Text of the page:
Can It Get Too Hot for Bees?

At her recent Spring Management class, Sarah (BeeGirl) told us that when bees get too hot, they shut down production – the queen stops laying and it’s all hands on deck to bring water into the hive. The bees will spit the water inside the hive and fan it to create a swamp cooler effect. Many of the bees may collect on the front of the hive to help reduce the interior temperature in a process called ‘bearding’.


The Phenomenon of Bee Bearding contains a good explanation of bearding, and suggests several things that can be done to help the bees when the temperature is over 100 degrees. “In extremely hot weather, when the hive’s internal temperatures can rise to excessive levels and the hive population is so great, bees make their way out and cluster outside the hive in a huge numbers, here they can try to escape from the heat and remain cool. Honeybees do this mostly to keep the inside of the hive from overheating and killing the brood (immature bees), and to help regulate the brood nest temperature. Brood and too many busy bees in the hive increase heat output. It is a simple way to regulate the internal hive temperature.”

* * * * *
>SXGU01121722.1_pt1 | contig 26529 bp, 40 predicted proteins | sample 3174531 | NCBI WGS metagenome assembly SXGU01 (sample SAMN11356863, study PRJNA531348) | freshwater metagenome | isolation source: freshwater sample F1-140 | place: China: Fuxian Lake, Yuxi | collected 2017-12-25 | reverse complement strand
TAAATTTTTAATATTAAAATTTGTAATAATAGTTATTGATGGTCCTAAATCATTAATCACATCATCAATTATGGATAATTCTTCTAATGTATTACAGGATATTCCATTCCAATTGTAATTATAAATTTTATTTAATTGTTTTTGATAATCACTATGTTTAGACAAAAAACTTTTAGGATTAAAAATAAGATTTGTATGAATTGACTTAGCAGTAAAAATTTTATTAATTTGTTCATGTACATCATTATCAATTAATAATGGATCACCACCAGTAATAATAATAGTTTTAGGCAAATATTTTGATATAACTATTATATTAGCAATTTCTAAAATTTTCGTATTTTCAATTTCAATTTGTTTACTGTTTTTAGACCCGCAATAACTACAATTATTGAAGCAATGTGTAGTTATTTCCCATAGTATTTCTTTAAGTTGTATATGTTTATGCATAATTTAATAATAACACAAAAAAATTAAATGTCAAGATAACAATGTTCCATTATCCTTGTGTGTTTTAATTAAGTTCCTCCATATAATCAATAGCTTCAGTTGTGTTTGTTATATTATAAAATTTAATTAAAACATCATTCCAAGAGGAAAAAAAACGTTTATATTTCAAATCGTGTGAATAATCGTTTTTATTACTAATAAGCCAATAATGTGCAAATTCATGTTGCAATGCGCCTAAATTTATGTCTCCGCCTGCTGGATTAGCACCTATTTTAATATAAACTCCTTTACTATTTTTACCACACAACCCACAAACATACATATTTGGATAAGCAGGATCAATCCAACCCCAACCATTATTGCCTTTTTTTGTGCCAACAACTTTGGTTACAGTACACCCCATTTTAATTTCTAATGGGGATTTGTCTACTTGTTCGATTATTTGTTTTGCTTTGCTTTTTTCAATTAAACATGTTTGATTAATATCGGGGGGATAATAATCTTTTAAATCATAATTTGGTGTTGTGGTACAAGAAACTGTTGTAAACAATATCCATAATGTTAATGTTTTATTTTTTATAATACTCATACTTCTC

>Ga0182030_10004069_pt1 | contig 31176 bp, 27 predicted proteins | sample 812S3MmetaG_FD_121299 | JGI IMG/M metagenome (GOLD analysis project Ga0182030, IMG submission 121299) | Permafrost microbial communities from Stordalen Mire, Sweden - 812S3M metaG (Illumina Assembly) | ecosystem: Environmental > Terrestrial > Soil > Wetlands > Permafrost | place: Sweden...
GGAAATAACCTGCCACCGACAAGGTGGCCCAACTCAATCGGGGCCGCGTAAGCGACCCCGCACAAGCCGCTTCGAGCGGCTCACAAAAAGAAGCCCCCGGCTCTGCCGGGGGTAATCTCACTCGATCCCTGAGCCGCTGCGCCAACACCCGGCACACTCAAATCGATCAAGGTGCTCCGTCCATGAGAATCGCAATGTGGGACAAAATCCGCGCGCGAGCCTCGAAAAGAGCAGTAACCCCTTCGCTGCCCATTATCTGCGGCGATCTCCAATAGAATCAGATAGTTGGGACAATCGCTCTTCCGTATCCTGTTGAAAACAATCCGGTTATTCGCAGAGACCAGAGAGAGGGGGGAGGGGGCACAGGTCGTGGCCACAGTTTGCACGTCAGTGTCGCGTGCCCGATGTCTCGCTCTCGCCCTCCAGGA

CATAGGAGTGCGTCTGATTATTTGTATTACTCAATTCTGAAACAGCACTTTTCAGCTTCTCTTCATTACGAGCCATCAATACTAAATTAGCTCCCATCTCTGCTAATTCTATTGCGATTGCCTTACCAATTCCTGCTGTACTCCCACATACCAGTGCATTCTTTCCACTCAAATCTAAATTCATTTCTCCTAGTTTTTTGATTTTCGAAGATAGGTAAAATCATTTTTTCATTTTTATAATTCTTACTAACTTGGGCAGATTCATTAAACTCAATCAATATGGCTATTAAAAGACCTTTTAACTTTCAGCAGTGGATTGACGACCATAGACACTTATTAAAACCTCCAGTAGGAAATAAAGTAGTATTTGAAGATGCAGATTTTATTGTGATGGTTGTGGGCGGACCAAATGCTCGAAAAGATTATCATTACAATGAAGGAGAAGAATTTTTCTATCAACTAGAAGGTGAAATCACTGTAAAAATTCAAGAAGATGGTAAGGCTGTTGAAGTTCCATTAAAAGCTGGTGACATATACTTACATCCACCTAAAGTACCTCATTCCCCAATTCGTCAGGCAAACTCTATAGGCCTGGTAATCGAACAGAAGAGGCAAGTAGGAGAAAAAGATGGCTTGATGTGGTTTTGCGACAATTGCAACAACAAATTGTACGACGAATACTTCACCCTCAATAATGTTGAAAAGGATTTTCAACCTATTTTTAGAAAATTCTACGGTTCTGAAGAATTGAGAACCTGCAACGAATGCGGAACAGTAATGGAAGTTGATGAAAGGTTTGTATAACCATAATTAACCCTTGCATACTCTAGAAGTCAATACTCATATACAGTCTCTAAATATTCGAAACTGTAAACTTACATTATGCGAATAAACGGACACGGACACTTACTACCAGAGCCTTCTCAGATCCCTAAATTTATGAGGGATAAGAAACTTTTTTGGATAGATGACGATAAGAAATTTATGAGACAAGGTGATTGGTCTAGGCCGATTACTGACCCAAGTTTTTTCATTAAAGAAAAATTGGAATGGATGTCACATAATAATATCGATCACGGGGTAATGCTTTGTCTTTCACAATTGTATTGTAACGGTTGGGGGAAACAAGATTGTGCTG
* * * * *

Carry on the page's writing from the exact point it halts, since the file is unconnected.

Keep Summer Bees Cool emphasizes the importance of providing ample water and ventilation for a hive: “When it’s hot in summertime a full size colony of bees will use a lot of water…a lot more than you think. At a minimum they’ll use a quart a day. Maximum, a gallon a day. For every colony you have. Think of how much that is for 10 colonies for a week of hot, hot weather. At the very least, that’s 10 quarts a day, for seven days…70 quarts…nearly 20 gallons of water, minimum if you allow for some of that water to evaporate naturally. When large colonies start collecting a gallon a day, you have 70 gallons you have to have available…that’s more than a 55 gallon honey drum plumb full in just a week.”

HoneyBeeSuite has several posts on how to Maximize Ventilation in the Hive and on Beekeeping in the Dog Days of Summer.

A short summary of approaches:

  • Provide ample water.
  • Use a screened bottom board, a slatted bottom board or slatted rack, a small upper entrance, and a Vivaldi inner cover or screened inner cover for optimal ventilation.
  • Place the hives where they will receive some shade in the heat of the afternoon.
  • Since super hot days coincide with the height of robbing season here in southern Oregon, leave the entrances reduced but provide a second or third entrance or ventilation hole in the upper boxes.
  • Make sure there is ample space in the hive. 8 frame boxes have a good amount of extra space. You can remove a frame in a 10 frame box to increase air circulation.